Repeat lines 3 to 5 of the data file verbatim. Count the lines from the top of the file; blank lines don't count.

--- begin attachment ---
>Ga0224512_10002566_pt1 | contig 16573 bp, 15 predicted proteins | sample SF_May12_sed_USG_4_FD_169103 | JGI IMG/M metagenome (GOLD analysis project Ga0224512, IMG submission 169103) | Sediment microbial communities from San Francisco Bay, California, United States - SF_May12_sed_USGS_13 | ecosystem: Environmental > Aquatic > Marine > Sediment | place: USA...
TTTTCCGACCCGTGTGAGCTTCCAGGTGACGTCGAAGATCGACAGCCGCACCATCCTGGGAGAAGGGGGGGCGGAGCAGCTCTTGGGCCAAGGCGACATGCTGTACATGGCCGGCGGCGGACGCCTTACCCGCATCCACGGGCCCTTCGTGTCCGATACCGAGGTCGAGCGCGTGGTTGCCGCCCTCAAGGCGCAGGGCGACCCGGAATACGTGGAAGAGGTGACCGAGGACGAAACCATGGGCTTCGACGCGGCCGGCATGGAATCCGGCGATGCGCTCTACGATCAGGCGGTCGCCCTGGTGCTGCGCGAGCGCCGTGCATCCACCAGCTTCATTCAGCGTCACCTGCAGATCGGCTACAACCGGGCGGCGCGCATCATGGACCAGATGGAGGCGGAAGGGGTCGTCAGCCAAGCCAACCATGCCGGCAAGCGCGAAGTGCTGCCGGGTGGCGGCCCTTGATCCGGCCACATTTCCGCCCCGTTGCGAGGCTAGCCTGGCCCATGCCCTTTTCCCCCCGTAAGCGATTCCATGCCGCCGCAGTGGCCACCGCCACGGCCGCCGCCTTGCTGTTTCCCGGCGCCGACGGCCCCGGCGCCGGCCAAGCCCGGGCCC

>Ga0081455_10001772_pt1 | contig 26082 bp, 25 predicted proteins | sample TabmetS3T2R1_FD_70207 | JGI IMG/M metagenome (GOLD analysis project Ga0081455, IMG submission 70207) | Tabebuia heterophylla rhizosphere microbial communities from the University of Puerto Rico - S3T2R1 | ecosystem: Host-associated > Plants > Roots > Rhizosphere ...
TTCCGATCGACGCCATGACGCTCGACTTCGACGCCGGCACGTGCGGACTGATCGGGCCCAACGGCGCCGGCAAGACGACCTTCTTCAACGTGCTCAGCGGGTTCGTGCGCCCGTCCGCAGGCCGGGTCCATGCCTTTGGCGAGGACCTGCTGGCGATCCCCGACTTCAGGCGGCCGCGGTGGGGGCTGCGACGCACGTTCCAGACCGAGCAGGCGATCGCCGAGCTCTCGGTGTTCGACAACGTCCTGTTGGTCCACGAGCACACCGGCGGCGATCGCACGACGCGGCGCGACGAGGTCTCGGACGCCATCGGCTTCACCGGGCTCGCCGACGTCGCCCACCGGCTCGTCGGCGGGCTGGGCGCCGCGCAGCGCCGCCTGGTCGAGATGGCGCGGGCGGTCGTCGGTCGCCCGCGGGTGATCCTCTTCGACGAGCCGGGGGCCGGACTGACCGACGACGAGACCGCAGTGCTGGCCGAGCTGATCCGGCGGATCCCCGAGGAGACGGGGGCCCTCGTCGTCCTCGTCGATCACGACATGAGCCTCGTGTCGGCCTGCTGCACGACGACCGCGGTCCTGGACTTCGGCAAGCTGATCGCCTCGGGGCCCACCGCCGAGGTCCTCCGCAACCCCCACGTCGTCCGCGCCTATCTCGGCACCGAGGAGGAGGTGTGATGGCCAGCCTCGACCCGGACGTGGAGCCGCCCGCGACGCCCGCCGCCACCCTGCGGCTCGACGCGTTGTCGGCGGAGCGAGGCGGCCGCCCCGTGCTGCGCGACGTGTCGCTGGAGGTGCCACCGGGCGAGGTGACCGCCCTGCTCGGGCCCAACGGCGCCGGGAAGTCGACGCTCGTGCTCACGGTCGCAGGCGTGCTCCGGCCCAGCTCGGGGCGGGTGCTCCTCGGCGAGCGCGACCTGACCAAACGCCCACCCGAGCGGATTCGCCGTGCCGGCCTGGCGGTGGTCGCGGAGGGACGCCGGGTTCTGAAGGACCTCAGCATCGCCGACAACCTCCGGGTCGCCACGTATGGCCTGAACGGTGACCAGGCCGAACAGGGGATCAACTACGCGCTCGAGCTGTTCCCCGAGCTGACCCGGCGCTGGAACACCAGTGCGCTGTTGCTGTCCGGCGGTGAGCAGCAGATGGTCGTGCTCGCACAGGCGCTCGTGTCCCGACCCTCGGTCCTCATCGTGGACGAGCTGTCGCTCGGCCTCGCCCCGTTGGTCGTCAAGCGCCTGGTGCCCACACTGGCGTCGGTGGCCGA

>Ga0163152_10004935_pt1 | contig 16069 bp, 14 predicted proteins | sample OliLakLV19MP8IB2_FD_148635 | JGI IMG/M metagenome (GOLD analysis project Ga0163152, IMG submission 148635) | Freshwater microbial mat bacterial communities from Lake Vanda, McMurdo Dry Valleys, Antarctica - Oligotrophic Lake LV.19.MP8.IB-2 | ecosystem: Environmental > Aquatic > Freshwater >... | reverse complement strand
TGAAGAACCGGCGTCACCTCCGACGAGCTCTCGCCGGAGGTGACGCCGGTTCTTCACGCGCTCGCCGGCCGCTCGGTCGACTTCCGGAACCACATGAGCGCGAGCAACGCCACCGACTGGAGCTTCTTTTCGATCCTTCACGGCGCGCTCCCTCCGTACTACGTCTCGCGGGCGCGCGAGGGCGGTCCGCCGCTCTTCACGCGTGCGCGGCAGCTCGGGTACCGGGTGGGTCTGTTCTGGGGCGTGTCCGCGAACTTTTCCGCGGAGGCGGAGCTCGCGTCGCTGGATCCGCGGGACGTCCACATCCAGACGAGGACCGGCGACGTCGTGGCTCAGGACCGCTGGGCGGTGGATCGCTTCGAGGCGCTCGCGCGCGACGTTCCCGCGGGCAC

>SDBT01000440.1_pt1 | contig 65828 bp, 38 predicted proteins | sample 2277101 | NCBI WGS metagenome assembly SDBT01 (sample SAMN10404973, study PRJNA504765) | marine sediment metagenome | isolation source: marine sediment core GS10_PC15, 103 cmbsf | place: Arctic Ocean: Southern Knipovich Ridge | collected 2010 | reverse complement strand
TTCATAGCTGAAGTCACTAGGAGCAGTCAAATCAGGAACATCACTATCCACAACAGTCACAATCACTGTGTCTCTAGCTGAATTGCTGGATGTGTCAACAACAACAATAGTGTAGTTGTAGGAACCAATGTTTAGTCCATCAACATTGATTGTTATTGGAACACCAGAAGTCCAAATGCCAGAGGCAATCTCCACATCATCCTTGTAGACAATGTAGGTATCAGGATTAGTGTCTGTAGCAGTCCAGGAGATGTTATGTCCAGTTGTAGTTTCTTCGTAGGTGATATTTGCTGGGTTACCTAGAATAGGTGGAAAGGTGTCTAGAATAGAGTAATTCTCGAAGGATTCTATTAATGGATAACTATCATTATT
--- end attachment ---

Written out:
>Ga0081455_10001772_pt1 | contig 26082 bp, 25 predicted proteins | sample TabmetS3T2R1_FD_70207 | JGI IMG/M metagenome (GOLD analysis project Ga0081455, IMG submission 70207) | Tabebuia heterophylla rhizosphere microbial communities from the University of Puerto Rico - S3T2R1 | ecosystem: Host-associated > Plants > Roots > Rhizosphere ...
TTCCGATCGACGCCATGACGCTCGACTTCGACGCCGGCACGTGCGGACTGATCGGGCCCAACGGCGCCGGCAAGACGACCTTCTTCAACGTGCTCAGCGGGTTCGTGCGCCCGTCCGCAGGCCGGGTCCATGCCTTTGGCGAGGACCTGCTGGCGATCCCCGACTTCAGGCGGCCGCGGTGGGGGCTGCGACGCACGTTCCAGACCGAGCAGGCGATCGCCGAGCTCTCGGTGTTCGACAACGTCCTGTTGGTCCACGAGCACACCGGCGGCGATCGCACGACGCGGCGCGACGAGGTCTCGGACGCCATCGGCTTCACCGGGCTCGCCGACGTCGCCCACCGGCTCGTCGGCGGGCTGGGCGCCGCGCAGCGCCGCCTGGTCGAGATGGCGCGGGCGGTCGTCGGTCGCCCGCGGGTGATCCTCTTCGACGAGCCGGGGGCCGGACTGACCGACGACGAGACCGCAGTGCTGGCCGAGCTGATCCGGCGGATCCCCGAGGAGACGGGGGCCCTCGTCGTCCTCGTCGATCACGACATGAGCCTCGTGTCGGCCTGCTGCACGACGACCGCGGTCCTGGACTTCGGCAAGCTGATCGCCTCGGGGCCCACCGCCGAGGTCCTCCGCAACCCCCACGTCGTCCGCGCCTATCTCGGCACCGAGGAGGAGGTGTGATGGCCAGCCTCGACCCGGACGTGGAGCCGCCCGCGACGCCCGCCGCCACCCTGCGGCTCGACGCGTTGTCGGCGGAGCGAGGCGGCCGCCCCGTGCTGCGCGACGTGTCGCTGGAGGTGCCACCGGGCGAGGTGACCGCCCTGCTCGGGCCCAACGGCGCCGGGAAGTCGACGCTCGTGCTCACGGTCGCAGGCGTGCTCCGGCCCAGCTCGGGGCGGGTGCTCCTCGGCGAGCGCGACCTGACCAAACGCCCACCCGAGCGGATTCGCCGTGCCGGCCTGGCGGTGGTCGCGGAGGGACGCCGGGTTCTGAAGGACCTCAGCATCGCCGACAACCTCCGGGTCGCCACGTATGGCCTGAACGGTGACCAGGCCGAACAGGGGATCAACTACGCGCTCGAGCTGTTCCCCGAGCTGACCCGGCGCTGGAACACCAGTGCGCTGTTGCTGTCCGGCGGTGAGCAGCAGATGGTCGTGCTCGCACAGGCGCTCGTGTCCCGACCCTCGGTCCTCATCGTGGACGAGCTGTCGCTCGGCCTCGCCCCGTTGGTCGTCAAGCGCCTGGTGCCCACACTGGCGTCGGTGGCCGA

>Ga0163152_10004935_pt1 | contig 16069 bp, 14 predicted proteins | sample OliLakLV19MP8IB2_FD_148635 | JGI IMG/M metagenome (GOLD analysis project Ga0163152, IMG submission 148635) | Freshwater microbial mat bacterial communities from Lake Vanda, McMurdo Dry Valleys, Antarctica - Oligotrophic Lake LV.19.MP8.IB-2 | ecosystem: Environmental > Aquatic > Freshwater >... | reverse complement strand